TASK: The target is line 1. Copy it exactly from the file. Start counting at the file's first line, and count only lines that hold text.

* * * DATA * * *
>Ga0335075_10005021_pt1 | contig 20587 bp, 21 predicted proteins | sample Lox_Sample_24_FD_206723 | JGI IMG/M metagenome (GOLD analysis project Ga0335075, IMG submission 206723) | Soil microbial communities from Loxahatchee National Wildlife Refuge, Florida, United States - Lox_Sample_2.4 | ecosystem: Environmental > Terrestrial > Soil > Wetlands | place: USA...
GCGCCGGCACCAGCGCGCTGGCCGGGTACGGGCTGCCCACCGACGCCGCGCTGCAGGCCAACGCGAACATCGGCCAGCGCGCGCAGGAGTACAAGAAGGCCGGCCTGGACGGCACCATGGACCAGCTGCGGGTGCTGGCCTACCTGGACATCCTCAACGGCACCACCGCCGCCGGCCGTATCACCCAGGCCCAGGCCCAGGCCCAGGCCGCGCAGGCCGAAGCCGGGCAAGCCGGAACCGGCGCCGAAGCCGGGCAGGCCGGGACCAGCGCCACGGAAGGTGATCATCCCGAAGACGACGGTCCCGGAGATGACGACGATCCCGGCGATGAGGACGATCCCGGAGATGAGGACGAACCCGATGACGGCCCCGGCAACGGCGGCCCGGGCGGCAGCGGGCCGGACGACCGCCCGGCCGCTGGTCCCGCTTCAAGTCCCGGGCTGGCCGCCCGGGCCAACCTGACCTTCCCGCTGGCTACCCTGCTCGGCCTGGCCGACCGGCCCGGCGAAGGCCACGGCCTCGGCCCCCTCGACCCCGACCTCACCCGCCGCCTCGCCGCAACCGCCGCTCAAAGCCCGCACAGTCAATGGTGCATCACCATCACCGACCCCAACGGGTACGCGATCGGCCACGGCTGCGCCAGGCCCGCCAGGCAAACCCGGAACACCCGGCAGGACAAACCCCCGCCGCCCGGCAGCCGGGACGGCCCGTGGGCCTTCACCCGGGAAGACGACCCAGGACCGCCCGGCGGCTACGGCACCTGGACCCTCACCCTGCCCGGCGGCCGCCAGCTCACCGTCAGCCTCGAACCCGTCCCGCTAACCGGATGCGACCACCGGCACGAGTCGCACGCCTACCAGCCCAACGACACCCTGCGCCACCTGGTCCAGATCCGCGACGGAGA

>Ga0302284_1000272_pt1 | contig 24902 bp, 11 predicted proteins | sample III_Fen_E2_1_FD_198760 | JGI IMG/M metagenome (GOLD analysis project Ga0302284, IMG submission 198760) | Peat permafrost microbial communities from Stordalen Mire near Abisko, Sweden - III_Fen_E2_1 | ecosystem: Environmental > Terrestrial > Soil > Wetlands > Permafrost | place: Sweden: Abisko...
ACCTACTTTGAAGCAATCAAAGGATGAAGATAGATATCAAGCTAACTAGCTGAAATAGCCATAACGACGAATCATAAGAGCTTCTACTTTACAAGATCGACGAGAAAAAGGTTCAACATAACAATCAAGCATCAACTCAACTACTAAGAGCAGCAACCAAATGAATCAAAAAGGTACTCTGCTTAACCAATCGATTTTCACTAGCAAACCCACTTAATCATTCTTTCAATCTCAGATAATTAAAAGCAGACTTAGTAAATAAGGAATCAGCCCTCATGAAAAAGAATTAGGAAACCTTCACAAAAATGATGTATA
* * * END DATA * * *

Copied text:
>Ga0335075_10005021_pt1 | contig 20587 bp, 21 predicted proteins | sample Lox_Sample_24_FD_206723 | JGI IMG/M metagenome (GOLD analysis project Ga0335075, IMG submission 206723) | Soil microbial communities from Loxahatchee National Wildlife Refuge, Florida, United States - Lox_Sample_2.4 | ecosystem: Environmental > Terrestrial > Soil > Wetlands | place: USA...